Check out this email we got about how to handle an unpaid damage fee:
And then here’s the follow up:
Does this sound familiar? Kinda heartbreaking, right? When things are damaged, we want them to be made right. But we also want justice! That line “They are messing with the wrong girl. This is not ok.” resonates with so many of our clients. When customers don’t act fairly, we definitely want to react and stand up for what is right. While that desire for justice is admirable, it can be a double-edged sword in this business.
Here’s my response to this sitch:
Just popping in here to answer your question. I’ve got a couple thoughts for you.
As to your specific situation, moving forward, I would definitely suggest that you encourage your clients to pay with credit card using the online payment pages within RW Elephant. That ultimately saves you time AND it allows you to save their credit card info on file so you can charge the same card for future damages. If you do that, you won’t run into the problem of not having the CVC (3 digit code) again.
You also asked about “going after the planner” so I wanted to address that as well. I tend to encourage my clients to be as clear as possible with their customers about who their contract is with. If the contract/order is in the name of the planner and the planner is the one signing it, then I think your communication should be with the planner. If she has the customer pay directly, that’s fine but your contract is still with the planner and she is responsible for all of the details of the contract and ultimately for the terms if they are violated.
However, in general, I advise my clients to do a few things in regards to damages:
1. Be as clear as possible up front (during your sales process) using friendly language about your damage policy. Make sure everyone understands so there aren’t surprises later. You can use language like “We have a ‘you break it, you bought it’ damage policy so everything has to be returned in rentable condition. If, something happens at the event, we can take care of it. You’ll just be responsible for the cost of repairing it to rentable condition or replacing the item if it can’t be repaired.”
2. At the end of the event, have your crew take pictures of damaged items onsite at the venue (to show the items were damaged before they got back into the truck). Have the planner or another venue rep sign off on the Delivery Ticket acknowledging the damages at the venue before the truck gets loaded.
3. Give yourself a gift; don’t take damages personally. In this business, things get damaged ALL THE TIME. The bride’s cousin’s date spills red wine on your white sofa. No one did it intentionally. Always imagine the best possible motivation; it was an accident and that the person was super sorry, but they just didn’t know who to apologize to. The bride didn’t know it happened. The bride didn’t even know the cousin’s date.
You have to expect that a certain number of items will come back damaged each week. Have a professional cleaner on standby (or a standing Tuesday appointment), a carpenter ready to repair broken table legs once a week, and a staff member trained to repaint scuffed up items every Thursday. It isn’t personal. It is just part of the business.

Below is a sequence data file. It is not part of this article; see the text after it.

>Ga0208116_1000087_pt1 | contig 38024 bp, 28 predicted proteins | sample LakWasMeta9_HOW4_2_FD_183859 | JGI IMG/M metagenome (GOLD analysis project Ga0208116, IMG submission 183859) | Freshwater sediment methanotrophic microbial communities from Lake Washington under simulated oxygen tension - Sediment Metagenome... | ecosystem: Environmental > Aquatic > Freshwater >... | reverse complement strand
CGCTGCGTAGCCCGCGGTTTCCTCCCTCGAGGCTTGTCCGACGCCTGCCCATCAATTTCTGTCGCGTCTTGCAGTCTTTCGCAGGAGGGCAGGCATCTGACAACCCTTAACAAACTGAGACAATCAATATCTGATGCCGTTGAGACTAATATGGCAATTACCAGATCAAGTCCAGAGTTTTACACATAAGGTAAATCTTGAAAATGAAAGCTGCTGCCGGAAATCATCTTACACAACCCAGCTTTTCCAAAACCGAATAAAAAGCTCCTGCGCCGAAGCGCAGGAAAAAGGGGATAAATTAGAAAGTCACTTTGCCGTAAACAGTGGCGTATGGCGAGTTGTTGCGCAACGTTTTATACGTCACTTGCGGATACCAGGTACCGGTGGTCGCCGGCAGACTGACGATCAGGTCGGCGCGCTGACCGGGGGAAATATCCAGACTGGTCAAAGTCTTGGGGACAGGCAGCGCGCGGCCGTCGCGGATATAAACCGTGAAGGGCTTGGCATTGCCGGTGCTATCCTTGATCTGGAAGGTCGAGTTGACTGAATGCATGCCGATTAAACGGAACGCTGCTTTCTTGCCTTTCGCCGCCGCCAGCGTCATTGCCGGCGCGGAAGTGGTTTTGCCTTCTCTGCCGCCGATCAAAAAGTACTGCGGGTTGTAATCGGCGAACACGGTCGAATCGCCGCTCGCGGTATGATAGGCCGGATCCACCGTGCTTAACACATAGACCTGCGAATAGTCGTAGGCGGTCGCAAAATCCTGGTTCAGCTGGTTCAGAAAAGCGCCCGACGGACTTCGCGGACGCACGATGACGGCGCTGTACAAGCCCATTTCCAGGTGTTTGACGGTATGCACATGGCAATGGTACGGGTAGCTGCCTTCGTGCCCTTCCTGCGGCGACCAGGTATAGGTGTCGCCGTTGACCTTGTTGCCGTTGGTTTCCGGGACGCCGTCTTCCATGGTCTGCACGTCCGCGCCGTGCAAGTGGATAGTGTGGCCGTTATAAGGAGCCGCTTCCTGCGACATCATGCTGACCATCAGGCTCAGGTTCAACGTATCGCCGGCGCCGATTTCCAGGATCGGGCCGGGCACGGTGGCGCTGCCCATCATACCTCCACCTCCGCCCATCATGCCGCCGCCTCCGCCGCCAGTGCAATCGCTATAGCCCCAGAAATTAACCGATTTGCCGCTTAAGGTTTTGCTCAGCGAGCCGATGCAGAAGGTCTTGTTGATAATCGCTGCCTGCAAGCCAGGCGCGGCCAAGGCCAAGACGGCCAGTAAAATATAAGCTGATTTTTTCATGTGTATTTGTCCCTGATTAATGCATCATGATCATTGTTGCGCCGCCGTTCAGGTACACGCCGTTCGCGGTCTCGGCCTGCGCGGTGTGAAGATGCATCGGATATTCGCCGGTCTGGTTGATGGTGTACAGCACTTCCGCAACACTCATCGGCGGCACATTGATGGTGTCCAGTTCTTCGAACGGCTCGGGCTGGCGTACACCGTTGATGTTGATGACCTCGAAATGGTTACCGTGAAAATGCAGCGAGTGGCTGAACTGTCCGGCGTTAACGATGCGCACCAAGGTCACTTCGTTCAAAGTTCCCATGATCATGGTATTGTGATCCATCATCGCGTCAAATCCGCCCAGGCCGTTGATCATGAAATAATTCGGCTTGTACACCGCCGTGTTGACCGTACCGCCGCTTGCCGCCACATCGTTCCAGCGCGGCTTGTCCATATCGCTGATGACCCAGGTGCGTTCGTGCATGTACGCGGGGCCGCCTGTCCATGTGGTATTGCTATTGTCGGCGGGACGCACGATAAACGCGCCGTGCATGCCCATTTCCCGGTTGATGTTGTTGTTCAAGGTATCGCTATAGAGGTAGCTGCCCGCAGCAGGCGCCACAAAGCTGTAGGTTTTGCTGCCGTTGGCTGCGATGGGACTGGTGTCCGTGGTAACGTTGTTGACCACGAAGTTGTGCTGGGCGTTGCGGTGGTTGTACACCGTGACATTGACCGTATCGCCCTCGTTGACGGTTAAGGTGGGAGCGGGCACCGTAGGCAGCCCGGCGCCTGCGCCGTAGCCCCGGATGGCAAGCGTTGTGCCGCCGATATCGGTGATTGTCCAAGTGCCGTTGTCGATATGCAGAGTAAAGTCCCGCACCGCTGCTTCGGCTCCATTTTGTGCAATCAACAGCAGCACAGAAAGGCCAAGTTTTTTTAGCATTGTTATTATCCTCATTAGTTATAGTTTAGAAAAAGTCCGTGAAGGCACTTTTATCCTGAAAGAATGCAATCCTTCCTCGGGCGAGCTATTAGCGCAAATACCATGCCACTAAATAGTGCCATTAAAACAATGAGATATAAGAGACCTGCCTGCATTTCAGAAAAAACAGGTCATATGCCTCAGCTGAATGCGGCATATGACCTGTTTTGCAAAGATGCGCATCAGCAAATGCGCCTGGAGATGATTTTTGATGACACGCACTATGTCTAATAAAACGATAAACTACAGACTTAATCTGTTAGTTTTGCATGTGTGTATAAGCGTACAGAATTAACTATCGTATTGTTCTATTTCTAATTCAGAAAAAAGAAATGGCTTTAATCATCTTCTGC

4. Since you’ve hopefully communicated clearly to the customer ahead of time, the collection process after the event should be easy. You simply go to the bride or the planner and let them know the total for the damaged items from the event. In the communication, be warm, friendly, empathetic, and clear. Include the pictures from your crew as well as the signature of the person who acknowledged the damages onsite.
Do this not to “prove your point” or “go after” the client, but so you can pre-empt questions, back-and-forth emails, and any confusion. Make sure your damage fees are fair (just covering the cost to repair or replace… not exorbitant or punitive). Make it convenient for the client to pay and be sure to tell them when the payment is due.
5. Internally, you should have a budget for $X per year in damages that you will write off. There are going to be situations when the client objects, the planner says “it didn’t happen that way,” it isn’t really clear if the item was damaged by a guest, by another vendor, or by your crew, etc.
In general, it isn’t worth it to ruin relationships with other event pros, otherwise-happy past clients, or potential future referral sources over a few hundred dollars. Small claims court is rarely worth the fight. Your time is too valuable and it takes up too many of your emotional resources for you to care that much about damages.
Obviously there are exceptions to this rule and there are times when you need to hold a firm line. But I’d caution you to avoid being punitive or “standing for justice.” Most of the time letting the water roll right off your back and moving on to the next customer is better for your bottom line and for your soul.
Focus on that loss prevention up front with clear policies and communication. Document everything along the way. Present the info in a thorough and friendly manner. And then move forward if the customer turns nasty. You don’t have to become nasty too. You’re better than that.
Hope that helps!
P.S. You’ll be happy to know that her customer did pay the damage fee and she is moving forward. 🙂